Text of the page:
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HappyGrace

How do I make BAKED ZITI that is creamy and not dry? (need good recipe and help!)

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Every time I've ever tried to make this, it's dry. And the ricotta cheese is like in little tiny particles instead of creamy. (Maybe creamy isn't the right word, but you know what I mean.) In fact, I gave up making it for the past ten years! And I'm generally a pretty good cook, so I don't know why I can't get this right.

 

Now I'd like to make some for company this Christmas season (various visitors or places I need to bring a dish) so I want to master it! HELP!

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I *think* I can help. . . . .

 

I make baked ziti that everyone loves :) But it's by eye, so here's what I do.

 

Cook a box of penne rigate. Drain. To that, I add: 1 lb. ground turkey/beef; 1 16 oz. container of part-skim ricotta (if I'm adventuresome, I mix it with an egg); and then "a bunch" of spaghetti sauce (jarred). My family really doesn't like it when it's dry, so I will often add a little more than a regular size jar. (not helpful, I know!)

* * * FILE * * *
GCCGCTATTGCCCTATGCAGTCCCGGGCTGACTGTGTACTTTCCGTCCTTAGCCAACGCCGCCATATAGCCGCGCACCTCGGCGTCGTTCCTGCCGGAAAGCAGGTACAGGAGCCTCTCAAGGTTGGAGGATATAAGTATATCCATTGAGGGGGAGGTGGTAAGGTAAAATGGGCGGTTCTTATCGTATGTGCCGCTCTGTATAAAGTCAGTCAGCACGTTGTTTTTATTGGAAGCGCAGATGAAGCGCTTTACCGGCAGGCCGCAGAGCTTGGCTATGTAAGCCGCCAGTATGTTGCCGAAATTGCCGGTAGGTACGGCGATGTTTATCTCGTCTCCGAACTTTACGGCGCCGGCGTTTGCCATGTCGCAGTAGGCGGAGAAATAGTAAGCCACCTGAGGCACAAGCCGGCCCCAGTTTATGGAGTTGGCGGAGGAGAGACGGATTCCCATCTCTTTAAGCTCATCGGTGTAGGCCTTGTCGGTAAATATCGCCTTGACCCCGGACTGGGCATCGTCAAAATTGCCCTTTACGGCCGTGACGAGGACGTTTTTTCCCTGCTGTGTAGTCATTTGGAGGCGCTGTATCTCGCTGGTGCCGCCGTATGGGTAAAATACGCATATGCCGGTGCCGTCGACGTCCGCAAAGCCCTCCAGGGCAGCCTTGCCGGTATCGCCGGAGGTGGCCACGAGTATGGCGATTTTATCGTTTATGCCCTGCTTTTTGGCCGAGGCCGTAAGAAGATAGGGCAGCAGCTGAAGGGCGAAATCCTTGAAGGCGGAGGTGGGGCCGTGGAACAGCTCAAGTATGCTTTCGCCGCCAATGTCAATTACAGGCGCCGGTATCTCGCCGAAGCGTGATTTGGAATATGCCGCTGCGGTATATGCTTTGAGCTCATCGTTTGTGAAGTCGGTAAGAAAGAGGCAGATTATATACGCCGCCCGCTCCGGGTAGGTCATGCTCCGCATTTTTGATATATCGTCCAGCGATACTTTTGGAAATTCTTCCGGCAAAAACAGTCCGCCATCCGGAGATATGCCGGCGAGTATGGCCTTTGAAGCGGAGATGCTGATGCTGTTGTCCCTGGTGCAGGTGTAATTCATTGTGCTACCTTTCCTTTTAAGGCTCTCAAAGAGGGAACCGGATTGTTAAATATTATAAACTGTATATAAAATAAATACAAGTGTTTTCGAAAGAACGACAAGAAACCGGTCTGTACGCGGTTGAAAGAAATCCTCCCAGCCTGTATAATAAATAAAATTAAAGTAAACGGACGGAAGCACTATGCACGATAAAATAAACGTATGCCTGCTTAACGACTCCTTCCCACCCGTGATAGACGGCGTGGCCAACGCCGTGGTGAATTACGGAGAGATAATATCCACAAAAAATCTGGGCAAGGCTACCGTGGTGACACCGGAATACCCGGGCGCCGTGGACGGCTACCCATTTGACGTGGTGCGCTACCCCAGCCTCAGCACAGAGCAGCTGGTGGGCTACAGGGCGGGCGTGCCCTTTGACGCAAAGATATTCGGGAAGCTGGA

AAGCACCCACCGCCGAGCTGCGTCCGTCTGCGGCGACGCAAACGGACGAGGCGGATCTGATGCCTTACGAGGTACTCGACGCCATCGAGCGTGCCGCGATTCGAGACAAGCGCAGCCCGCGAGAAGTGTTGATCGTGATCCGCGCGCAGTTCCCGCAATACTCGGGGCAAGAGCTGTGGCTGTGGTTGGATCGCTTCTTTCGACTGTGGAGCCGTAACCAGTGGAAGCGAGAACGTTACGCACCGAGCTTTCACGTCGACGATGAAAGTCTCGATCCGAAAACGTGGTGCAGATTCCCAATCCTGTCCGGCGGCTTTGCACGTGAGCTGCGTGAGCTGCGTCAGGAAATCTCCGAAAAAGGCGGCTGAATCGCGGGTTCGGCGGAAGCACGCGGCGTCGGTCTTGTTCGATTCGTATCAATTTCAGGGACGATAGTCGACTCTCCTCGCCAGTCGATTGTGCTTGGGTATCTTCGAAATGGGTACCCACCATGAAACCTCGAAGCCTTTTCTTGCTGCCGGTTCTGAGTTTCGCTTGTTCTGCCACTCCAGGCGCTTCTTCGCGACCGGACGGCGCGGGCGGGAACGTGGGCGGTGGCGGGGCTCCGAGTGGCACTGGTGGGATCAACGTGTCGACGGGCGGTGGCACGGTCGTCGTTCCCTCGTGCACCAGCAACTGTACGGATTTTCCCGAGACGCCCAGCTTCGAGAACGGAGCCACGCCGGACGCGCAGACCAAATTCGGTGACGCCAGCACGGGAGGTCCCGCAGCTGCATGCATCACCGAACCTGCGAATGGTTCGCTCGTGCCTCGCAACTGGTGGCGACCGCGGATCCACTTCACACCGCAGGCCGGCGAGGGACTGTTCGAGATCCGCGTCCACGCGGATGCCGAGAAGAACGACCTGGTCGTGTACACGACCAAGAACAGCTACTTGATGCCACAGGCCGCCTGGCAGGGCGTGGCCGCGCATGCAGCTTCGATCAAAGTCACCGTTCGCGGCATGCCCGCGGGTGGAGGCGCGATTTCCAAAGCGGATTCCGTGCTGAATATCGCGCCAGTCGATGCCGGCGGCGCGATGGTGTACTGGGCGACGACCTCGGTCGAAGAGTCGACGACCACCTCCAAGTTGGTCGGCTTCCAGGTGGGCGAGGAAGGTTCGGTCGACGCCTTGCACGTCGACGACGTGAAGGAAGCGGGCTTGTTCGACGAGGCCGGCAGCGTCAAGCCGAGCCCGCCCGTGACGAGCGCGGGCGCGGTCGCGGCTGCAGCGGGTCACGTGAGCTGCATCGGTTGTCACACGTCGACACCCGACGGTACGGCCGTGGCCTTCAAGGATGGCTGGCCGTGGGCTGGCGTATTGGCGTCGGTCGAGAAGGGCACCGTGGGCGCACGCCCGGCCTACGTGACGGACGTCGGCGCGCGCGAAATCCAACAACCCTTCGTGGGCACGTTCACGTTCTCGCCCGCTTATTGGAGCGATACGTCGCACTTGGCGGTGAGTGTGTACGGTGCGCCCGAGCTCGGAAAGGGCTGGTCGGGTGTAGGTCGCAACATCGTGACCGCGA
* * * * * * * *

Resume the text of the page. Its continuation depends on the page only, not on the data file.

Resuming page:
I pour all this into a 13x9 dish, and top generously with mozzarella cheese. Bake for 25 minutes covered, then remove the foil for the last 5 minutes to get the cheese nice and yummy.

 

Hope this helps . . .it's made me hungry!

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Penne, tons of sauce, ground beef (sometimes), 1 cup mozz cheese & 1 cup sour cream :)